Mathematics Stack Exchange is a question and answer site for people studying math at any level and professionals in related fields. It's 100% free, no registration required.

Sign up
Here's how it works:
  1. Anybody can ask a question
  2. Anybody can answer
  3. The best answers are voted up and rise to the top

In my school book there's an exercise:

We have three matrices $A \in \mathbb{R}^{m \times n}$ and $C, D \in \mathbb{R}^{n \times m}$.
If $CA = I$ and $AD = I$ than we can say that $C = D$.
Proof this.

Hint: work with the product $C\cdot A\cdot D$.

I ignored the hint and I tried to prove it. This is what I got:

\begin{align*} CA = I &\wedge AD = I\\ &\Updownarrow\\ C = A^{-1} &\wedge D = A^{-1}\\ &\Updownarrow \text{ The inverse of a regular matrix is unique}\\ C &= A \end{align*} EDIT: I just saw this proof is wrong, because were not working with square matrices.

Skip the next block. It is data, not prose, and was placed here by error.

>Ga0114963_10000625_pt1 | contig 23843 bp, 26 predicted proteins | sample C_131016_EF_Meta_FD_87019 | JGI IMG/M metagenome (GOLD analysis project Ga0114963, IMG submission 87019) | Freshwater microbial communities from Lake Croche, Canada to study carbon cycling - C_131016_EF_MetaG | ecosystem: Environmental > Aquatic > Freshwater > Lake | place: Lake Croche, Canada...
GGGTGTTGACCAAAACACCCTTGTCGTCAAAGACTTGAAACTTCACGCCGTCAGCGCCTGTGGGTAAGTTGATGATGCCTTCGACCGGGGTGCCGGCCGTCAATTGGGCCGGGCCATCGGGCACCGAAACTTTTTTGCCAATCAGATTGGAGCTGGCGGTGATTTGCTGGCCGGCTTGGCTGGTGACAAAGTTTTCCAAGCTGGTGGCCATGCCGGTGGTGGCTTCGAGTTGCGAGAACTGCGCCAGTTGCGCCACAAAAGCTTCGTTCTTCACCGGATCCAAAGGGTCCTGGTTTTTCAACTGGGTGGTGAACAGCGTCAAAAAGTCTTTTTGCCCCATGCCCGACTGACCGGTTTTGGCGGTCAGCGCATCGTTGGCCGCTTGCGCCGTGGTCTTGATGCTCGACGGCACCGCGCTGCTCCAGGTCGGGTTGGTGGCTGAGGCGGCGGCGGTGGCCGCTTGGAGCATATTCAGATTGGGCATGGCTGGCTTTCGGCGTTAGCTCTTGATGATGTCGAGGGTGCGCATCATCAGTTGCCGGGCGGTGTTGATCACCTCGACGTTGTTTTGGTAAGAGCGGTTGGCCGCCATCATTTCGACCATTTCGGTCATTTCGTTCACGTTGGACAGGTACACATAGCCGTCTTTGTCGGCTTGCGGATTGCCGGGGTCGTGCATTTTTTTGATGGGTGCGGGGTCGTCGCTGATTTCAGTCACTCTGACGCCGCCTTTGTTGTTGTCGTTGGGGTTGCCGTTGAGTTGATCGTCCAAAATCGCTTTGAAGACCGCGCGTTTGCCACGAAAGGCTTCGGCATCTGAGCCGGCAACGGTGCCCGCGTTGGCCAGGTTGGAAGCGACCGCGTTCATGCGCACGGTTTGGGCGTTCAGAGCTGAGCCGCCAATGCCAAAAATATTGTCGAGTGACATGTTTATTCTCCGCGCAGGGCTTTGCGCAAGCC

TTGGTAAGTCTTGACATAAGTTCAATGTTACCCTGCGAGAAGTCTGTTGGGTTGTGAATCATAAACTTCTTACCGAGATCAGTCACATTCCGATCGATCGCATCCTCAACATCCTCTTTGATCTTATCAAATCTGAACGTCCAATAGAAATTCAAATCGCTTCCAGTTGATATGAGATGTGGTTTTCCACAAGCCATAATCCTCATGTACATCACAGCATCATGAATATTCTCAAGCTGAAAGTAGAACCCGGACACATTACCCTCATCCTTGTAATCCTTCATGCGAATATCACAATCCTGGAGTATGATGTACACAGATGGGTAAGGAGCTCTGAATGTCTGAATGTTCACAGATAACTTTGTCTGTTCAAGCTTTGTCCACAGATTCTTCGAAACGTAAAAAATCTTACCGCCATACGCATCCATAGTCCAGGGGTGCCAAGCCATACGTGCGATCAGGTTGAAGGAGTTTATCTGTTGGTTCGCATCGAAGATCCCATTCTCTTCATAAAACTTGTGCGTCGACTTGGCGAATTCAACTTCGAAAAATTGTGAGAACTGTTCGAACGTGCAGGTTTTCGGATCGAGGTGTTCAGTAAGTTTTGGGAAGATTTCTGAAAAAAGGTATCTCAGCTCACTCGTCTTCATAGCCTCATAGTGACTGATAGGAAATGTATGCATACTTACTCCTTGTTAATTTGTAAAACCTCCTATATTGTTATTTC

Now I've got two questions.

  • Is my own proof correct? I guess not
  • How would you prove it by working with the product $C\cdot A\cdot D$?
share|cite|improve this question
up vote 2 down vote accepted

To see how the hint applies, try this:


share|cite|improve this answer
QED. There's nothing left to try! – Mark Dec 17 '11 at 16:37
@MarkSchwarzmann truth. – user21385 Dec 17 '11 at 16:43
@AMPerrine thank you anyway. If I see it, it looks easy. – user21385 Dec 17 '11 at 16:44
Sorry if I showed too much. I tried only giving away a part, but since the symmetry of the equations made the other steps very obvious it felt more incomplete than a useful hint. – AMPerrine Dec 17 '11 at 16:50
A hint could have been $C(AD)=(CA)D$. – Jeppe Stig Nielsen Sep 7 '15 at 21:36

Your Answer


By posting your answer, you agree to the privacy policy and terms of service.